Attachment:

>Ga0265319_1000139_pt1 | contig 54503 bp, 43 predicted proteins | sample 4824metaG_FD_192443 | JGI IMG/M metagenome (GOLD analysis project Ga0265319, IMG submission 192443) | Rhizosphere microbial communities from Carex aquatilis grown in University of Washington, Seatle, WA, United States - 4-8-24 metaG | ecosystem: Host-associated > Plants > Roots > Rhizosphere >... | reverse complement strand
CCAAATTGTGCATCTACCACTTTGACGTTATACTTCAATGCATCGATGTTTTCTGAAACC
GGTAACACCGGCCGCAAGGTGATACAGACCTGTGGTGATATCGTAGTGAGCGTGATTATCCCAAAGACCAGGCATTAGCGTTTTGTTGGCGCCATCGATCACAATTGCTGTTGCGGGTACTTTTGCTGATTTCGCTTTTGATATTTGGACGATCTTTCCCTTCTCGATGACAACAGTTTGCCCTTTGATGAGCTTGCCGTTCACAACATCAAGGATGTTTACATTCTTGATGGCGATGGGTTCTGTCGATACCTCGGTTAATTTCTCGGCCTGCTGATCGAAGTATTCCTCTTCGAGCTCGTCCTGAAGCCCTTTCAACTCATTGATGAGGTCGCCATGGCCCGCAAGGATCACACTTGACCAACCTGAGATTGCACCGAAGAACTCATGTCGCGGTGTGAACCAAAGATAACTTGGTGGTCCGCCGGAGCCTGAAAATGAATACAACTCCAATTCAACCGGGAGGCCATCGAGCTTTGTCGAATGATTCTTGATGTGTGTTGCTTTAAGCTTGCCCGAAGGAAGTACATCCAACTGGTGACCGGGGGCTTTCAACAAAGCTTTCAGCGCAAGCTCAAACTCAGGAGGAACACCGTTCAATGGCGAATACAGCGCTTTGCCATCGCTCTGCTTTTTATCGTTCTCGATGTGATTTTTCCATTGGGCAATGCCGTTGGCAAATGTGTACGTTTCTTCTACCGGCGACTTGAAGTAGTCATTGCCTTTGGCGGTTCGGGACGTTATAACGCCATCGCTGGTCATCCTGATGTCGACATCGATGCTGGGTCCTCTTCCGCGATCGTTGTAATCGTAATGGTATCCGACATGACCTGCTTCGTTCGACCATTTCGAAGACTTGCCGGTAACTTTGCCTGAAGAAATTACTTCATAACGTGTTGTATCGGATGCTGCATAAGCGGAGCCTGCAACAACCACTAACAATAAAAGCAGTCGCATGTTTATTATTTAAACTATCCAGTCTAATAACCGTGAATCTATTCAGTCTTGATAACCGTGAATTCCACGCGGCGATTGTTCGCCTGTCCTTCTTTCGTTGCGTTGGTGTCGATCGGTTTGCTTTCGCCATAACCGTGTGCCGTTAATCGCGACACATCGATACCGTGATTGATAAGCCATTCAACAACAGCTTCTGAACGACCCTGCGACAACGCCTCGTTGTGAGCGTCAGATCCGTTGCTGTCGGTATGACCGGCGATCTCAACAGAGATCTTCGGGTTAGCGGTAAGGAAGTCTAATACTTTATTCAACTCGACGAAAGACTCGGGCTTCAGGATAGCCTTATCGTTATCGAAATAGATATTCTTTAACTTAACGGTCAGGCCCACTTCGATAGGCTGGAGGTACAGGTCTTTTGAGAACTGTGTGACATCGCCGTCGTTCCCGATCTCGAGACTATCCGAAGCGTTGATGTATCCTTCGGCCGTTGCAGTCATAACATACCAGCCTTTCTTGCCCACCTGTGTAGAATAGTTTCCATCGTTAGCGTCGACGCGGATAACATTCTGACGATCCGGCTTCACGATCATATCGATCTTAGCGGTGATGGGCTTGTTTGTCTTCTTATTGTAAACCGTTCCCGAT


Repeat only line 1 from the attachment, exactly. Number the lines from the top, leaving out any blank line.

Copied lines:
>Ga0265319_1000139_pt1 | contig 54503 bp, 43 predicted proteins | sample 4824metaG_FD_192443 | JGI IMG/M metagenome (GOLD analysis project Ga0265319, IMG submission 192443) | Rhizosphere microbial communities from Carex aquatilis grown in University of Washington, Seatle, WA, United States - 4-8-24 metaG | ecosystem: Host-associated > Plants > Roots > Rhizosphere >... | reverse complement strand